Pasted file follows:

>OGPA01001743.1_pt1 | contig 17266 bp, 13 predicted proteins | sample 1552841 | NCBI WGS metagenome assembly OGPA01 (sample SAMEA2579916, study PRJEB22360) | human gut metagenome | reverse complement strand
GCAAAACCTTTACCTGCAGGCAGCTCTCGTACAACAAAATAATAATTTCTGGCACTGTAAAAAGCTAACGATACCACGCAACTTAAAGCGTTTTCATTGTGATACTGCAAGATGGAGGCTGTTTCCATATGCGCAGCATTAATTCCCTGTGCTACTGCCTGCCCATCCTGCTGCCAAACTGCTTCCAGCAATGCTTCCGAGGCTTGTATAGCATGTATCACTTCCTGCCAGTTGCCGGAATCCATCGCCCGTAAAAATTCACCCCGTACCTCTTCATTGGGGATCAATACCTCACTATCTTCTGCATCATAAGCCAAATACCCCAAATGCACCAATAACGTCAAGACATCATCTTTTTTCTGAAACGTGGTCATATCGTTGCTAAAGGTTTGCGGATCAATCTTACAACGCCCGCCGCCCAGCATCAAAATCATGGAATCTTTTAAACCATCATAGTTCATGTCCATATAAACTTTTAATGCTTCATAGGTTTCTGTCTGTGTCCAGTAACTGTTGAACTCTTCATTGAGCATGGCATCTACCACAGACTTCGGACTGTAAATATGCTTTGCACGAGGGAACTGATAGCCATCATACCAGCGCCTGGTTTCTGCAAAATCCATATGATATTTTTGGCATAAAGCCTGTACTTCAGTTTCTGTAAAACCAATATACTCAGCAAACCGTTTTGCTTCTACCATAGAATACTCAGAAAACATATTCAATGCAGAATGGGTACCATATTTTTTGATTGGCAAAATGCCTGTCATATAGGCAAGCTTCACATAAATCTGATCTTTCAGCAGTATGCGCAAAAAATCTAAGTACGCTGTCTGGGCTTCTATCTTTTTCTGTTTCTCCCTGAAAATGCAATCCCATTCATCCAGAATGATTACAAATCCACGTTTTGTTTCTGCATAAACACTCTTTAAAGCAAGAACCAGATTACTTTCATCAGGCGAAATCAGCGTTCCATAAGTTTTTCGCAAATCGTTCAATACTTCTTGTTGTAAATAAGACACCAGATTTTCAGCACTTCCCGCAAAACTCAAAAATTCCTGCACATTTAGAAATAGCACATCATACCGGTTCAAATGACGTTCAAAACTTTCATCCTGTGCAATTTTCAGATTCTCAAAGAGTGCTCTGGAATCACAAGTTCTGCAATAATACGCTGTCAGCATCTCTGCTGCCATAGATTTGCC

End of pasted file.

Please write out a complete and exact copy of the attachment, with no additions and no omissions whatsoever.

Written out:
>OGPA01001743.1_pt1 | contig 17266 bp, 13 predicted proteins | sample 1552841 | NCBI WGS metagenome assembly OGPA01 (sample SAMEA2579916, study PRJEB22360) | human gut metagenome | reverse complement strand
GCAAAACCTTTACCTGCAGGCAGCTCTCGTACAACAAAATAATAATTTCTGGCACTGTAAAAAGCTAACGATACCACGCAACTTAAAGCGTTTTCATTGTGATACTGCAAGATGGAGGCTGTTTCCATATGCGCAGCATTAATTCCCTGTGCTACTGCCTGCCCATCCTGCTGCCAAACTGCTTCCAGCAATGCTTCCGAGGCTTGTATAGCATGTATCACTTCCTGCCAGTTGCCGGAATCCATCGCCCGTAAAAATTCACCCCGTACCTCTTCATTGGGGATCAATACCTCACTATCTTCTGCATCATAAGCCAAATACCCCAAATGCACCAATAACGTCAAGACATCATCTTTTTTCTGAAACGTGGTCATATCGTTGCTAAAGGTTTGCGGATCAATCTTACAACGCCCGCCGCCCAGCATCAAAATCATGGAATCTTTTAAACCATCATAGTTCATGTCCATATAAACTTTTAATGCTTCATAGGTTTCTGTCTGTGTCCAGTAACTGTTGAACTCTTCATTGAGCATGGCATCTACCACAGACTTCGGACTGTAAATATGCTTTGCACGAGGGAACTGATAGCCATCATACCAGCGCCTGGTTTCTGCAAAATCCATATGATATTTTTGGCATAAAGCCTGTACTTCAGTTTCTGTAAAACCAATATACTCAGCAAACCGTTTTGCTTCTACCATAGAATACTCAGAAAACATATTCAATGCAGAATGGGTACCATATTTTTTGATTGGCAAAATGCCTGTCATATAGGCAAGCTTCACATAAATCTGATCTTTCAGCAGTATGCGCAAAAAATCTAAGTACGCTGTCTGGGCTTCTATCTTTTTCTGTTTCTCCCTGAAAATGCAATCCCATTCATCCAGAATGATTACAAATCCACGTTTTGTTTCTGCATAAACACTCTTTAAAGCAAGAACCAGATTACTTTCATCAGGCGAAATCAGCGTTCCATAAGTTTTTCGCAAATCGTTCAATACTTCTTGTTGTAAATAAGACACCAGATTTTCAGCACTTCCCGCAAAACTCAAAAATTCCTGCACATTTAGAAATAGCACATCATACCGGTTCAAATGACGTTCAAAACTTTCATCCTGTGCAATTTTCAGATTCTCAAAGAGTGCTCTGGAATCACAAGTTCTGCAATAATACGCTGTCAGCATCTCTGCTGCCATAGATTTGCC